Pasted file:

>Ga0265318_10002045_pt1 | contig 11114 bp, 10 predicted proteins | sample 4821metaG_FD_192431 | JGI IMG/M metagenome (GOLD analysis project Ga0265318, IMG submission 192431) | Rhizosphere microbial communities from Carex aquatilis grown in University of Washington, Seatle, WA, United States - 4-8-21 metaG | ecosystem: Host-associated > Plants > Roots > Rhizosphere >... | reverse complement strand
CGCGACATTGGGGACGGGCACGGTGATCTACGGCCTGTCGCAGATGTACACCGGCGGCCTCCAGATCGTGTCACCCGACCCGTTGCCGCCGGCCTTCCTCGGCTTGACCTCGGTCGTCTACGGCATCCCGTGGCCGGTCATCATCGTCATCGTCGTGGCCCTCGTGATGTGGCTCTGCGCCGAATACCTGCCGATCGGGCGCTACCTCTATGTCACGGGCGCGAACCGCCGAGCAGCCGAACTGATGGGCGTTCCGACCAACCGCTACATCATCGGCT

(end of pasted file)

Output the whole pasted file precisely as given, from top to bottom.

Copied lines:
>Ga0265318_10002045_pt1 | contig 11114 bp, 10 predicted proteins | sample 4821metaG_FD_192431 | JGI IMG/M metagenome (GOLD analysis project Ga0265318, IMG submission 192431) | Rhizosphere microbial communities from Carex aquatilis grown in University of Washington, Seatle, WA, United States - 4-8-21 metaG | ecosystem: Host-associated > Plants > Roots > Rhizosphere >... | reverse complement strand
CGCGACATTGGGGACGGGCACGGTGATCTACGGCCTGTCGCAGATGTACACCGGCGGCCTCCAGATCGTGTCACCCGACCCGTTGCCGCCGGCCTTCCTCGGCTTGACCTCGGTCGTCTACGGCATCCCGTGGCCGGTCATCATCGTCATCGTCGTGGCCCTCGTGATGTGGCTCTGCGCCGAATACCTGCCGATCGGGCGCTACCTCTATGTCACGGGCGCGAACCGCCGAGCAGCCGAACTGATGGGCGTTCCGACCAACCGCTACATCATCGGCT